OLD DEVONPORT . UK
www.olddevonport.uk
 

  Brian Moseley, Plymouth
Webpage created: February 12, 2016.
Webpage updated: February 15, 2016

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ANGLICAN CHURCH OF SAINT CLEMENT OF ROME

The Anglican Church of Saint Clement of Rome (Pope Clement I) was situated in Warleigh Avenue, Keyham Barton, until it was destroyed in the Second World War.

It was built to serve an increasing population living in the Ford/Keyham district, supposedly numbering between 13,000 and 14,000 souls.   The Church of Saint Thomas had already been opened and was destined to become a parish church in its own right but Saint Clement's seems never to have been planned as such, being merely a chapel-of-ease to Saint Mark's, Ford.  It was the twelfth and last church to be erected under the Three Towns' Church Extension Scheme. 

The foundation stone was laid by the Bishop of Winchester, Dr Talbot, during a Diocesan Conference in Plymouth.  It was dedicated and licensed by the Bishop of Exeter at 4pm on Saturday November 22nd 1913, the day before Saint Clement's Day. 

Saint Clement's was designed by Mr Charles Cheverton of Chapel Street, Devonport, and because it was not planned as a parish church, was constructed of plain Wellington red brick, with buff brick dressings and red culter-bricks for the arches and window coigns.  It cost around 4,000, including fittings, of which some 250 had still to be raised at the time of its opening.  It was built by Mr Stanbury of Devonport.

A flight of steps led to a porch, from which both the church and the senior school were entered, these being only separated by glazed, sliding partitions.  The church portion would normally accommodate 120 persons but this would be increased to 400 if the partitions were pushed back.  The roof was open timbered, covered with Delabole slates.  Beyond the nave, which measured 34 feet by 30 feet, was the chancel where the clergy and choir vestries and organ chamber were situated.  The chancel 18 feet by 27 feet.  The nave contained chairs while the furniture and fittings in the chancel were of plain wrought oak, including the altar table, cross and candlesticks, credence and alms dish, all of which were designed by the architect.  The building was heated by steam from gas-heated radiators and lit by incandescent gas burners.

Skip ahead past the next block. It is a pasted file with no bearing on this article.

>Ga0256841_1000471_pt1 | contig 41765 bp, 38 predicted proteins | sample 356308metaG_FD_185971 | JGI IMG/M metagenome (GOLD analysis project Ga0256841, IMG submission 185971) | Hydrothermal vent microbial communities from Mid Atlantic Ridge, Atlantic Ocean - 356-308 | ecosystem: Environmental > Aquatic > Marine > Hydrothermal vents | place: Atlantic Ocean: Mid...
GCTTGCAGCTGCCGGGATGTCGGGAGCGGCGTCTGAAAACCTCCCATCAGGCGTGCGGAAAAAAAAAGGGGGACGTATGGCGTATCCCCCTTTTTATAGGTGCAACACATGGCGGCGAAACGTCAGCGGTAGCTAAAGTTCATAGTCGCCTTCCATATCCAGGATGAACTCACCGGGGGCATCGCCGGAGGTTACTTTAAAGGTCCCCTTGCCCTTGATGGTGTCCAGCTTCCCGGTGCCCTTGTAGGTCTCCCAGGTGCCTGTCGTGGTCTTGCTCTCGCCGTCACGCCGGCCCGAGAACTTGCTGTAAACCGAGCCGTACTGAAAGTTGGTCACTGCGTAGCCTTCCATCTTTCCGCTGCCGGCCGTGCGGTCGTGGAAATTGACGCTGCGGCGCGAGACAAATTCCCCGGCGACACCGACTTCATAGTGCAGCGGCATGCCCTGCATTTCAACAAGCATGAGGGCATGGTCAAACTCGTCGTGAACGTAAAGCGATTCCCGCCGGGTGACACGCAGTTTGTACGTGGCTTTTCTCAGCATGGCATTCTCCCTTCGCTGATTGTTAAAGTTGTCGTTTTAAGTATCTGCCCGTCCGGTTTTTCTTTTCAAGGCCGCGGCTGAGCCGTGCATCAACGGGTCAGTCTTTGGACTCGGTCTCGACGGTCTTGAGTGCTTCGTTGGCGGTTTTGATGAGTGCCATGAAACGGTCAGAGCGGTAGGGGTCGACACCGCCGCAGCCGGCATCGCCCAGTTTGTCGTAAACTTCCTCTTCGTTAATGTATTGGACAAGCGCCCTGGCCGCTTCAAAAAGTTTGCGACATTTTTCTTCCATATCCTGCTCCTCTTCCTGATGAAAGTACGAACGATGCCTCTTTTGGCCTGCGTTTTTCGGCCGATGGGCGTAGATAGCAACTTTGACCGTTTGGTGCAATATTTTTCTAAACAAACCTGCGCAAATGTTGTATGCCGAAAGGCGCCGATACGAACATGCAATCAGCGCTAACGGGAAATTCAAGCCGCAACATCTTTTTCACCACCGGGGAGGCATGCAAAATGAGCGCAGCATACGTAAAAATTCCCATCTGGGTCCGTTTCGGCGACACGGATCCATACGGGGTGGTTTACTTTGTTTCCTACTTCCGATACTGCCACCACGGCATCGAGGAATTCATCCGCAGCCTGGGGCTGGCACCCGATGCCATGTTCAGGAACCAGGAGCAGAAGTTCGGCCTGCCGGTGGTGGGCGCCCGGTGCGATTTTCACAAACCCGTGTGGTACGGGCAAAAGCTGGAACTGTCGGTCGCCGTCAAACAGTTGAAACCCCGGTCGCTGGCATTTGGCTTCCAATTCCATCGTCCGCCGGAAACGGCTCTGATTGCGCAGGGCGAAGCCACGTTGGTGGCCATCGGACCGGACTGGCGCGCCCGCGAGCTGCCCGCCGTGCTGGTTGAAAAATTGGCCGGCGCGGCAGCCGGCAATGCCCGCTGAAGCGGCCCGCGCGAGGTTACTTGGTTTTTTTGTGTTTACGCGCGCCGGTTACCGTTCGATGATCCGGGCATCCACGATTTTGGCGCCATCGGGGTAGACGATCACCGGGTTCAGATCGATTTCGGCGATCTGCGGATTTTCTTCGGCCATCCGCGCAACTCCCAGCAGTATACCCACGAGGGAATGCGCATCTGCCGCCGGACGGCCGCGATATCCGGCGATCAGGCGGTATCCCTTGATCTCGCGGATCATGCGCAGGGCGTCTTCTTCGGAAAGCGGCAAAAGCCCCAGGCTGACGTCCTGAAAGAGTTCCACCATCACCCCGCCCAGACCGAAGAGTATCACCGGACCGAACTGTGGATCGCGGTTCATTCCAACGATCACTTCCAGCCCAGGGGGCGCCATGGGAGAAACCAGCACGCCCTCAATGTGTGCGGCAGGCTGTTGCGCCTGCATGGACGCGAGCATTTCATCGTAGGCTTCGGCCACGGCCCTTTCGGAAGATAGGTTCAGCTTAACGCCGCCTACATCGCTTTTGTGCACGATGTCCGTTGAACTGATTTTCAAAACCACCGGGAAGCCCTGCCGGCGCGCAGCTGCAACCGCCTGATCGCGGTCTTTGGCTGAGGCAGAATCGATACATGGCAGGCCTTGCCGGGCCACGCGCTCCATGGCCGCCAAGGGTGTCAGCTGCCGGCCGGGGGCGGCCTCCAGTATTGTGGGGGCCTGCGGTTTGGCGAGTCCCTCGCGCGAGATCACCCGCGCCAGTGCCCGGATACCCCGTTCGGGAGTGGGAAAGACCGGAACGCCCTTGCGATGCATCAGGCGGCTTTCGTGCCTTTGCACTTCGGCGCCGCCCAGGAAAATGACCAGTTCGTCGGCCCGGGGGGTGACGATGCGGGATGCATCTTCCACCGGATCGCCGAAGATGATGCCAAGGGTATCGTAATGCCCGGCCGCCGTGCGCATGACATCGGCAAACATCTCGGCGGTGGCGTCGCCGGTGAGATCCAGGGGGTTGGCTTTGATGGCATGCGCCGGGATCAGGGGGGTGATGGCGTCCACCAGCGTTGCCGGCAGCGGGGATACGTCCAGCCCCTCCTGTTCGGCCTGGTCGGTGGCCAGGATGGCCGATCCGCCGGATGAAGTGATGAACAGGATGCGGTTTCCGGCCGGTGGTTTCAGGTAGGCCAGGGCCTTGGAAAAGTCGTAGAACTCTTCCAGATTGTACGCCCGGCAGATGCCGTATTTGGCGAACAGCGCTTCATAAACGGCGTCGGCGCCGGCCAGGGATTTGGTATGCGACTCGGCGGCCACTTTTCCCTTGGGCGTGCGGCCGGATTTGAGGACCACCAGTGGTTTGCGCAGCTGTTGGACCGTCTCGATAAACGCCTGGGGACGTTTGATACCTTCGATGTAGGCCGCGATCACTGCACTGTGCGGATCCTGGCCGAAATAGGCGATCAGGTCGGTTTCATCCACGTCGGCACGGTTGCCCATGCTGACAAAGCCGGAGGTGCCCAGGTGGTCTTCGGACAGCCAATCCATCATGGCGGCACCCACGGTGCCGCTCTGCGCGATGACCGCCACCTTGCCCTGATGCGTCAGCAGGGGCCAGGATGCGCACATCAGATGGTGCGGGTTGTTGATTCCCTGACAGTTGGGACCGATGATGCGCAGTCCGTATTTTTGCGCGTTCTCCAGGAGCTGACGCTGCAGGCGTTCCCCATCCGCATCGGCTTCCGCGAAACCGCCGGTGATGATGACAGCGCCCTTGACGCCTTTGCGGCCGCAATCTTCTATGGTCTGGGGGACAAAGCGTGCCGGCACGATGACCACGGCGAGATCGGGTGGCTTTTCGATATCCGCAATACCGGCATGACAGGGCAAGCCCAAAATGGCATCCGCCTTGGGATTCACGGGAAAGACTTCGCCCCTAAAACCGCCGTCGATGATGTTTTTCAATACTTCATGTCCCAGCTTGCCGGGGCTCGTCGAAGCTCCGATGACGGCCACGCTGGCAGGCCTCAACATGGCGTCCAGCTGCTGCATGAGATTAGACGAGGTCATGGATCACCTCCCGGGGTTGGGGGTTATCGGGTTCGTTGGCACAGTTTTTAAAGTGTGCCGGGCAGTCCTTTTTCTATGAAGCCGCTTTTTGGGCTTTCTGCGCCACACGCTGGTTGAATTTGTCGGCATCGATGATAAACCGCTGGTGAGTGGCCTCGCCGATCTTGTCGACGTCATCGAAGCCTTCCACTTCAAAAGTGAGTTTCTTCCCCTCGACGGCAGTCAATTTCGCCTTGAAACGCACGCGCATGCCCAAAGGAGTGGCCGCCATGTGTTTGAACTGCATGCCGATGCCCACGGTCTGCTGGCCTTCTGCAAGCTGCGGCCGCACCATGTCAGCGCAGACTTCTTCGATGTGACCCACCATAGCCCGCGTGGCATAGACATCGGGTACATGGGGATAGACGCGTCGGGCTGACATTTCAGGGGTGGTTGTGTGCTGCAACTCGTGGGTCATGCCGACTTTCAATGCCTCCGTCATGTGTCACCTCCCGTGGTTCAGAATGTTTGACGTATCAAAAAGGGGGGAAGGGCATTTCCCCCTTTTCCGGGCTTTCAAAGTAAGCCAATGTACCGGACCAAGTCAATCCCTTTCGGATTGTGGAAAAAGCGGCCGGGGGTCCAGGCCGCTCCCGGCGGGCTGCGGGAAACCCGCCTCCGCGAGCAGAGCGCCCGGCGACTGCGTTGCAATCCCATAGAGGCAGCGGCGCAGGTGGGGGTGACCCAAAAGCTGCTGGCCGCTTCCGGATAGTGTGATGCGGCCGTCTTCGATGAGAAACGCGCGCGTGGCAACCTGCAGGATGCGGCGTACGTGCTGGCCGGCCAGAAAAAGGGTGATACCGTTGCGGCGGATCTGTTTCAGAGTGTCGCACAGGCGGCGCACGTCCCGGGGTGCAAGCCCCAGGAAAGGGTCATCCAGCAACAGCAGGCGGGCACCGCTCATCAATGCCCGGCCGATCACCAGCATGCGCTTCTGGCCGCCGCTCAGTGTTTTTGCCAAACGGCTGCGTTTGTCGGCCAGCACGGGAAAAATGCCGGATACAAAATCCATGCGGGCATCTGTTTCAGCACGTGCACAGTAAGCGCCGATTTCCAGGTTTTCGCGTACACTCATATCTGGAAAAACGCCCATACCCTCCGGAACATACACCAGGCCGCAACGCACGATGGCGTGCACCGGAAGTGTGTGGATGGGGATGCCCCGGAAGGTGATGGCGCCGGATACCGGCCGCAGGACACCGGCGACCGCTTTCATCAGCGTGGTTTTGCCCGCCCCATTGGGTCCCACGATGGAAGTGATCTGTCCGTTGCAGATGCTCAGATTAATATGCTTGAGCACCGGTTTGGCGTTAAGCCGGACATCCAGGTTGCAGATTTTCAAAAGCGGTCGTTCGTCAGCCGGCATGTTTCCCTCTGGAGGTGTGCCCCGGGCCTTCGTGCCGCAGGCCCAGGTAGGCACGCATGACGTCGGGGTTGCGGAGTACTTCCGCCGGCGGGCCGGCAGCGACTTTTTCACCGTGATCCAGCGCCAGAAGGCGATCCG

The senior school, on the ground floor, could accommodate 200 children and be accessed from either the front porch or the rear lane.   Beneath it was the infants' school, for 230 children, also with access front and rear.

The Reverend J Heywood Waddington was the vicar at the time of the opening.

On November 23rd 1952 a memorial to the Church, the Saint Clement's Light, was dedicated at The Church of Saint Mark Church at Ford.